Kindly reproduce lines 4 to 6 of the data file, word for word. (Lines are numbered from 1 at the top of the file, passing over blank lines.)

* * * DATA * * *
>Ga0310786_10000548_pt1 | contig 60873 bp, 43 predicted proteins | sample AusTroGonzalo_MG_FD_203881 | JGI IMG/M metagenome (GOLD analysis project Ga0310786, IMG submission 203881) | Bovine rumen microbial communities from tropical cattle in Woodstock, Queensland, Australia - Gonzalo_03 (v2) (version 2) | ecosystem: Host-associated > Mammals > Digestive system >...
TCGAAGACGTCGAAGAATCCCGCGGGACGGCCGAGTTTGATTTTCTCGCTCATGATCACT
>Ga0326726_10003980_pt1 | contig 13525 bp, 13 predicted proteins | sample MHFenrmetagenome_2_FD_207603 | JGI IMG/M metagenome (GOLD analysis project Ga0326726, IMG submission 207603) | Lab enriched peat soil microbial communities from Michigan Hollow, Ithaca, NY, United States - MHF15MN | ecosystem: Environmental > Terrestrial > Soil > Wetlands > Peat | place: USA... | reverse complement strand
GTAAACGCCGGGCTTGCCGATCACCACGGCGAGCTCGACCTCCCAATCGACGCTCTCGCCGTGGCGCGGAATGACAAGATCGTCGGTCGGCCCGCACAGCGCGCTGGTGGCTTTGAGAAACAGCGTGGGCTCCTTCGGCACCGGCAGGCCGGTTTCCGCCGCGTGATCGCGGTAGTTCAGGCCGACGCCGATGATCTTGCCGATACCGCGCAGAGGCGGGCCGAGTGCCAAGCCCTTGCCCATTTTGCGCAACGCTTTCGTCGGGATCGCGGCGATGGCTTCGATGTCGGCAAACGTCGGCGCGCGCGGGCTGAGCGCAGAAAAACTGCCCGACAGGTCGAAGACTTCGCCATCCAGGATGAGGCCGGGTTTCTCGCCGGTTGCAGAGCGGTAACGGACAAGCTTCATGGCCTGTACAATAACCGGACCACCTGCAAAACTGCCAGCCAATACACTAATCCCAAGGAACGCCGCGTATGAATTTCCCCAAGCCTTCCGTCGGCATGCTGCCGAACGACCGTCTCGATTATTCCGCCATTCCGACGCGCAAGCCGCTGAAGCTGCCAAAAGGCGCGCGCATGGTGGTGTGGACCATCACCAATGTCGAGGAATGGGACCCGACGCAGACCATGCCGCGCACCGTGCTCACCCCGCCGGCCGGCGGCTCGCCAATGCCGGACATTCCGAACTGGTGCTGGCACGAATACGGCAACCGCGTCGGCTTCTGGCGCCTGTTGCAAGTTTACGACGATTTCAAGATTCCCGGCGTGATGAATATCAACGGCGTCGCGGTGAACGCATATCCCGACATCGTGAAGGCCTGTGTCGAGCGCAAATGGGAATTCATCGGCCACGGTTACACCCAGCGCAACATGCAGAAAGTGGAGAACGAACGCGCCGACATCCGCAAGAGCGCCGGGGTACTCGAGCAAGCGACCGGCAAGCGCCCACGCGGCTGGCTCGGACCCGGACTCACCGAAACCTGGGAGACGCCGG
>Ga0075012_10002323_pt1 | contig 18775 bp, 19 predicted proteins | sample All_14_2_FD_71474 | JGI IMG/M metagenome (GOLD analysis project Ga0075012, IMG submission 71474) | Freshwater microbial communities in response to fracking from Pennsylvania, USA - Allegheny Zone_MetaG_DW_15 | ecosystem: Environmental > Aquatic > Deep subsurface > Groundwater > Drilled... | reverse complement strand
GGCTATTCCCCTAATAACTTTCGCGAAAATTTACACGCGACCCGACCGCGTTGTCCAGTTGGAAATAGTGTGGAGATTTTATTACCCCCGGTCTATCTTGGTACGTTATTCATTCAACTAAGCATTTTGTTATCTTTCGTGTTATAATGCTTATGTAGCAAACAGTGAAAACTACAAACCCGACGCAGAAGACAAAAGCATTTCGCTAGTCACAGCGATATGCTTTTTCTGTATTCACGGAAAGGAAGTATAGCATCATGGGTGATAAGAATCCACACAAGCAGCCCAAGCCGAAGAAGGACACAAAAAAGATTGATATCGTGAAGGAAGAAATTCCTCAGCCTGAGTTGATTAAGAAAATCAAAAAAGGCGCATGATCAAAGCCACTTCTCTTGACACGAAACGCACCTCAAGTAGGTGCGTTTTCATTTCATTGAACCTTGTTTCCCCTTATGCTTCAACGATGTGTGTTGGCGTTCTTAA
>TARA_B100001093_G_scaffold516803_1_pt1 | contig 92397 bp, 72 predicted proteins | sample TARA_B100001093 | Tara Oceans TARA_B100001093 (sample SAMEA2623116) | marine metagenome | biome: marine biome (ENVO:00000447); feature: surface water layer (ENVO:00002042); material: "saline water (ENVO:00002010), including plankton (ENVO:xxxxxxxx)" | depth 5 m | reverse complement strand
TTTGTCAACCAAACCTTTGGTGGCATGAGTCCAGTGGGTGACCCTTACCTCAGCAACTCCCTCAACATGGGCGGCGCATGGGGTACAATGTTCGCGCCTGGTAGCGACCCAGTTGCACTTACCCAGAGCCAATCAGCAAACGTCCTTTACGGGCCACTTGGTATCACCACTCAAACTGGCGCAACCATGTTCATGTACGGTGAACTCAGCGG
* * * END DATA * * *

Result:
GTAAACGCCGGGCTTGCCGATCACCACGGCGAGCTCGACCTCCCAATCGACGCTCTCGCCGTGGCGCGGAATGACAAGATCGTCGGTCGGCCCGCACAGCGCGCTGGTGGCTTTGAGAAACAGCGTGGGCTCCTTCGGCACCGGCAGGCCGGTTTCCGCCGCGTGATCGCGGTAGTTCAGGCCGACGCCGATGATCTTGCCGATACCGCGCAGAGGCGGGCCGAGTGCCAAGCCCTTGCCCATTTTGCGCAACGCTTTCGTCGGGATCGCGGCGATGGCTTCGATGTCGGCAAACGTCGGCGCGCGCGGGCTGAGCGCAGAAAAACTGCCCGACAGGTCGAAGACTTCGCCATCCAGGATGAGGCCGGGTTTCTCGCCGGTTGCAGAGCGGTAACGGACAAGCTTCATGGCCTGTACAATAACCGGACCACCTGCAAAACTGCCAGCCAATACACTAATCCCAAGGAACGCCGCGTATGAATTTCCCCAAGCCTTCCGTCGGCATGCTGCCGAACGACCGTCTCGATTATTCCGCCATTCCGACGCGCAAGCCGCTGAAGCTGCCAAAAGGCGCGCGCATGGTGGTGTGGACCATCACCAATGTCGAGGAATGGGACCCGACGCAGACCATGCCGCGCACCGTGCTCACCCCGCCGGCCGGCGGCTCGCCAATGCCGGACATTCCGAACTGGTGCTGGCACGAATACGGCAACCGCGTCGGCTTCTGGCGCCTGTTGCAAGTTTACGACGATTTCAAGATTCCCGGCGTGATGAATATCAACGGCGTCGCGGTGAACGCATATCCCGACATCGTGAAGGCCTGTGTCGAGCGCAAATGGGAATTCATCGGCCACGGTTACACCCAGCGCAACATGCAGAAAGTGGAGAACGAACGCGCCGACATCCGCAAGAGCGCCGGGGTACTCGAGCAAGCGACCGGCAAGCGCCCACGCGGCTGGCTCGGACCCGGACTCACCGAAACCTGGGAGACGCCGG
>Ga0075012_10002323_pt1 | contig 18775 bp, 19 predicted proteins | sample All_14_2_FD_71474 | JGI IMG/M metagenome (GOLD analysis project Ga0075012, IMG submission 71474) | Freshwater microbial communities in response to fracking from Pennsylvania, USA - Allegheny Zone_MetaG_DW_15 | ecosystem: Environmental > Aquatic > Deep subsurface > Groundwater > Drilled... | reverse complement strand
GGCTATTCCCCTAATAACTTTCGCGAAAATTTACACGCGACCCGACCGCGTTGTCCAGTTGGAAATAGTGTGGAGATTTTATTACCCCCGGTCTATCTTGGTACGTTATTCATTCAACTAAGCATTTTGTTATCTTTCGTGTTATAATGCTTATGTAGCAAACAGTGAAAACTACAAACCCGACGCAGAAGACAAAAGCATTTCGCTAGTCACAGCGATATGCTTTTTCTGTATTCACGGAAAGGAAGTATAGCATCATGGGTGATAAGAATCCACACAAGCAGCCCAAGCCGAAGAAGGACACAAAAAAGATTGATATCGTGAAGGAAGAAATTCCTCAGCCTGAGTTGATTAAGAAAATCAAAAAAGGCGCATGATCAAAGCCACTTCTCTTGACACGAAACGCACCTCAAGTAGGTGCGTTTTCATTTCATTGAACCTTGTTTCCCCTTATGCTTCAACGATGTGTGTTGGCGTTCTTAA